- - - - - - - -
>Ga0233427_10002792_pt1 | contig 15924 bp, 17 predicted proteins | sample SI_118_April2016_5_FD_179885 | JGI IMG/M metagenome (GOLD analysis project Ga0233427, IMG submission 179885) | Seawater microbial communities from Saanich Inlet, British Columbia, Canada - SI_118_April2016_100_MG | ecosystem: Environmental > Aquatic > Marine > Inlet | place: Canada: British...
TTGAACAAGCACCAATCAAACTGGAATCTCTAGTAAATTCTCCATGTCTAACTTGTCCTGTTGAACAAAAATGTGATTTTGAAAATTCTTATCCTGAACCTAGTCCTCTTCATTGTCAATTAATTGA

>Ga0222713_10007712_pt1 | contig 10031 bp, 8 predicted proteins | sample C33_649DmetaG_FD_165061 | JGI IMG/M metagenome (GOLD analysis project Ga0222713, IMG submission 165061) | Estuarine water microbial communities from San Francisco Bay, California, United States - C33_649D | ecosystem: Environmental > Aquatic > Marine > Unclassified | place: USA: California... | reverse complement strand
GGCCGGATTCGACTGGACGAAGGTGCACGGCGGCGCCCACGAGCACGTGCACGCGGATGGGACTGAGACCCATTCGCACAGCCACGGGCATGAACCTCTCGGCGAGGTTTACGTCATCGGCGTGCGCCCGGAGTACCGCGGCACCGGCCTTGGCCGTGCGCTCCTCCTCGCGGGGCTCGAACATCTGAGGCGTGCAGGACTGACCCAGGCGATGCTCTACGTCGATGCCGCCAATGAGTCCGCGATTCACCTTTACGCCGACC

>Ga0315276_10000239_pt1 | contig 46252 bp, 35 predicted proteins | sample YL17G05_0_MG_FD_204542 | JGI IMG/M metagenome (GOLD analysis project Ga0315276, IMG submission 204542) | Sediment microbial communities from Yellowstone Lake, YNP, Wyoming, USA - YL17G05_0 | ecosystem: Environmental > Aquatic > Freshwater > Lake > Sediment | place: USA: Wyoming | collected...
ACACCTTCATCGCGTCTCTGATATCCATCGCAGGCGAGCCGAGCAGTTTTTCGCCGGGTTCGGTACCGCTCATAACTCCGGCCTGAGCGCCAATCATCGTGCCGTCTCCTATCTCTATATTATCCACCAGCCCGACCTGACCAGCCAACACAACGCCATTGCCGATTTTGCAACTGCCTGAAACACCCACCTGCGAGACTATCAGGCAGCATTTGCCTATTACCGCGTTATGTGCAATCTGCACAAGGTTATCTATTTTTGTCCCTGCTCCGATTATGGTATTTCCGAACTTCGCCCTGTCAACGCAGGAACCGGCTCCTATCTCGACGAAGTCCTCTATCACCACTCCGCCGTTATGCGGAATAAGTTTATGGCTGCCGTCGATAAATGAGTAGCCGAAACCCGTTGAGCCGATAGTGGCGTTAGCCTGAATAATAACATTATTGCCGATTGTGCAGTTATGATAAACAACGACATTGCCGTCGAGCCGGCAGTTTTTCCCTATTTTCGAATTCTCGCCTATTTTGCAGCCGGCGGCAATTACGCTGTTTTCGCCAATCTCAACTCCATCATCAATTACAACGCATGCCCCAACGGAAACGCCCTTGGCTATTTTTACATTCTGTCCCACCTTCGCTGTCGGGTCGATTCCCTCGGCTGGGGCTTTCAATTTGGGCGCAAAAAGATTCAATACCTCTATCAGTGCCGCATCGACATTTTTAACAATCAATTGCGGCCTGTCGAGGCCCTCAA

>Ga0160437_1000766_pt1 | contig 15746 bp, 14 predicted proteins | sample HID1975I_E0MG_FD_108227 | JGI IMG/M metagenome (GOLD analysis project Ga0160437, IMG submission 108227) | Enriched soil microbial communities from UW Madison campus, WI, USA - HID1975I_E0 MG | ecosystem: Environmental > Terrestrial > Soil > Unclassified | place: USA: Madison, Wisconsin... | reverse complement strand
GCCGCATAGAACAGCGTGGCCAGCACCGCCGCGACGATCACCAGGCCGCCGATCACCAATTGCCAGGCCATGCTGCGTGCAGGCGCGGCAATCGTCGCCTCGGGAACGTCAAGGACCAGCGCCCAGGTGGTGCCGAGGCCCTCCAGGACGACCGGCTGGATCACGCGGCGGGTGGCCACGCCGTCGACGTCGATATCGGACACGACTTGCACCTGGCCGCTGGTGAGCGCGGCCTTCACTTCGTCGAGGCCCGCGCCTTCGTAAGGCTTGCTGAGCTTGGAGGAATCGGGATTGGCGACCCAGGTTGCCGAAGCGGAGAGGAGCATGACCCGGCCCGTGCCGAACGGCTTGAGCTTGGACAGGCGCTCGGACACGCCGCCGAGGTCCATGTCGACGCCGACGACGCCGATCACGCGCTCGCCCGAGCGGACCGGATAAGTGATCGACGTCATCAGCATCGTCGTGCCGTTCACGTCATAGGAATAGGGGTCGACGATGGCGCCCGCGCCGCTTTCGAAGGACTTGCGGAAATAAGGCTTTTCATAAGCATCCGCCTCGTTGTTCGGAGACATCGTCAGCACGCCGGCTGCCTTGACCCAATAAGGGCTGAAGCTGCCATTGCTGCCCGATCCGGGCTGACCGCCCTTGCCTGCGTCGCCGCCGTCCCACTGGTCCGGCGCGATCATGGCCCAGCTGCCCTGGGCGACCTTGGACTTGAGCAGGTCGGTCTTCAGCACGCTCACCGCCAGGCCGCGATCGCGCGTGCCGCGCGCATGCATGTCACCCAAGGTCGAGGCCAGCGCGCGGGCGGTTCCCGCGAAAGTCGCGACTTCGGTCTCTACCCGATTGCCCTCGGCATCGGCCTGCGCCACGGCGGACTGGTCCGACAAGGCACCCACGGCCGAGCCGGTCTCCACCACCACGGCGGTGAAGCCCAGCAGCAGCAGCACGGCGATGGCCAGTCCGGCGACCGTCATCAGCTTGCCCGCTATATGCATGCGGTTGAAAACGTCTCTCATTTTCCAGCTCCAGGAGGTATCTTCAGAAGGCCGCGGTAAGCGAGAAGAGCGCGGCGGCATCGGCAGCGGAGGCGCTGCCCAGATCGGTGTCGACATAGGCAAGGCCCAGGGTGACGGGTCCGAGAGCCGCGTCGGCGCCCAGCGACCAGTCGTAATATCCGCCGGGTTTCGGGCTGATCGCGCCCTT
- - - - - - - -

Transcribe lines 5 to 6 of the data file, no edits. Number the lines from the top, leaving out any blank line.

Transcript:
>Ga0315276_10000239_pt1 | contig 46252 bp, 35 predicted proteins | sample YL17G05_0_MG_FD_204542 | JGI IMG/M metagenome (GOLD analysis project Ga0315276, IMG submission 204542) | Sediment microbial communities from Yellowstone Lake, YNP, Wyoming, USA - YL17G05_0 | ecosystem: Environmental > Aquatic > Freshwater > Lake > Sediment | place: USA: Wyoming | collected...
ACACCTTCATCGCGTCTCTGATATCCATCGCAGGCGAGCCGAGCAGTTTTTCGCCGGGTTCGGTACCGCTCATAACTCCGGCCTGAGCGCCAATCATCGTGCCGTCTCCTATCTCTATATTATCCACCAGCCCGACCTGACCAGCCAACACAACGCCATTGCCGATTTTGCAACTGCCTGAAACACCCACCTGCGAGACTATCAGGCAGCATTTGCCTATTACCGCGTTATGTGCAATCTGCACAAGGTTATCTATTTTTGTCCCTGCTCCGATTATGGTATTTCCGAACTTCGCCCTGTCAACGCAGGAACCGGCTCCTATCTCGACGAAGTCCTCTATCACCACTCCGCCGTTATGCGGAATAAGTTTATGGCTGCCGTCGATAAATGAGTAGCCGAAACCCGTTGAGCCGATAGTGGCGTTAGCCTGAATAATAACATTATTGCCGATTGTGCAGTTATGATAAACAACGACATTGCCGTCGAGCCGGCAGTTTTTCCCTATTTTCGAATTCTCGCCTATTTTGCAGCCGGCGGCAATTACGCTGTTTTCGCCAATCTCAACTCCATCATCAATTACAACGCATGCCCCAACGGAAACGCCCTTGGCTATTTTTACATTCTGTCCCACCTTCGCTGTCGGGTCGATTCCCTCGGCTGGGGCTTTCAATTTGGGCGCAAAAAGATTCAATACCTCTATCAGTGCCGCATCGACATTTTTAACAATCAATTGCGGCCTGTCGAGGCCCTCAA